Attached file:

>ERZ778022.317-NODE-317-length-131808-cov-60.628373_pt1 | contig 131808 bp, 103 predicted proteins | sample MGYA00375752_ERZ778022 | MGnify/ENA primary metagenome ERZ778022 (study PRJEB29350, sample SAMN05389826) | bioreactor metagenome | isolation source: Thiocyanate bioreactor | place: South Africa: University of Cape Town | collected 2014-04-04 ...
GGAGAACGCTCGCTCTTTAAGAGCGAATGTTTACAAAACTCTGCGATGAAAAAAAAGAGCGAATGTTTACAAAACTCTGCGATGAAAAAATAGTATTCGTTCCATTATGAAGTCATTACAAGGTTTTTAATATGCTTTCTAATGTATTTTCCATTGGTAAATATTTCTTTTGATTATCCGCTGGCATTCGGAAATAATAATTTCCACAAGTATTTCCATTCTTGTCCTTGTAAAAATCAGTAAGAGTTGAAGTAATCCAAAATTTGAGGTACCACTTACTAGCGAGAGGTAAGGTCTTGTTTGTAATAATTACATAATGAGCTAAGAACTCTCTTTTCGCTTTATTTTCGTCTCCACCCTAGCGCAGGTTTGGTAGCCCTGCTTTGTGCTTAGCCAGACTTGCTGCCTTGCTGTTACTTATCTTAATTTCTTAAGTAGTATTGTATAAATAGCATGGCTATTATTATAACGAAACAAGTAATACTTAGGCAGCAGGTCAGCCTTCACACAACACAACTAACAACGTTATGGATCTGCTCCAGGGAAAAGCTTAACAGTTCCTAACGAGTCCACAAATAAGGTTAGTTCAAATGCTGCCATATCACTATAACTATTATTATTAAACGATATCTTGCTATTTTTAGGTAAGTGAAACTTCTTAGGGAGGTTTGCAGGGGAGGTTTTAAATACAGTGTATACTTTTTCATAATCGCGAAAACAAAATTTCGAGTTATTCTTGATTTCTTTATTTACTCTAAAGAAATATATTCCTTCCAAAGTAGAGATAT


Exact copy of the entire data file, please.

>ERZ778022.317-NODE-317-length-131808-cov-60.628373_pt1 | contig 131808 bp, 103 predicted proteins | sample MGYA00375752_ERZ778022 | MGnify/ENA primary metagenome ERZ778022 (study PRJEB29350, sample SAMN05389826) | bioreactor metagenome | isolation source: Thiocyanate bioreactor | place: South Africa: University of Cape Town | collected 2014-04-04 ...
GGAGAACGCTCGCTCTTTAAGAGCGAATGTTTACAAAACTCTGCGATGAAAAAAAAGAGCGAATGTTTACAAAACTCTGCGATGAAAAAATAGTATTCGTTCCATTATGAAGTCATTACAAGGTTTTTAATATGCTTTCTAATGTATTTTCCATTGGTAAATATTTCTTTTGATTATCCGCTGGCATTCGGAAATAATAATTTCCACAAGTATTTCCATTCTTGTCCTTGTAAAAATCAGTAAGAGTTGAAGTAATCCAAAATTTGAGGTACCACTTACTAGCGAGAGGTAAGGTCTTGTTTGTAATAATTACATAATGAGCTAAGAACTCTCTTTTCGCTTTATTTTCGTCTCCACCCTAGCGCAGGTTTGGTAGCCCTGCTTTGTGCTTAGCCAGACTTGCTGCCTTGCTGTTACTTATCTTAATTTCTTAAGTAGTATTGTATAAATAGCATGGCTATTATTATAACGAAACAAGTAATACTTAGGCAGCAGGTCAGCCTTCACACAACACAACTAACAACGTTATGGATCTGCTCCAGGGAAAAGCTTAACAGTTCCTAACGAGTCCACAAATAAGGTTAGTTCAAATGCTGCCATATCACTATAACTATTATTATTAAACGATATCTTGCTATTTTTAGGTAAGTGAAACTTCTTAGGGAGGTTTGCAGGGGAGGTTTTAAATACAGTGTATACTTTTTCATAATCGCGAAAACAAAATTTCGAGTTATTCTTGATTTCTTTATTTACTCTAAAGAAATATATTCCTTCCAAAGTAGAGATAT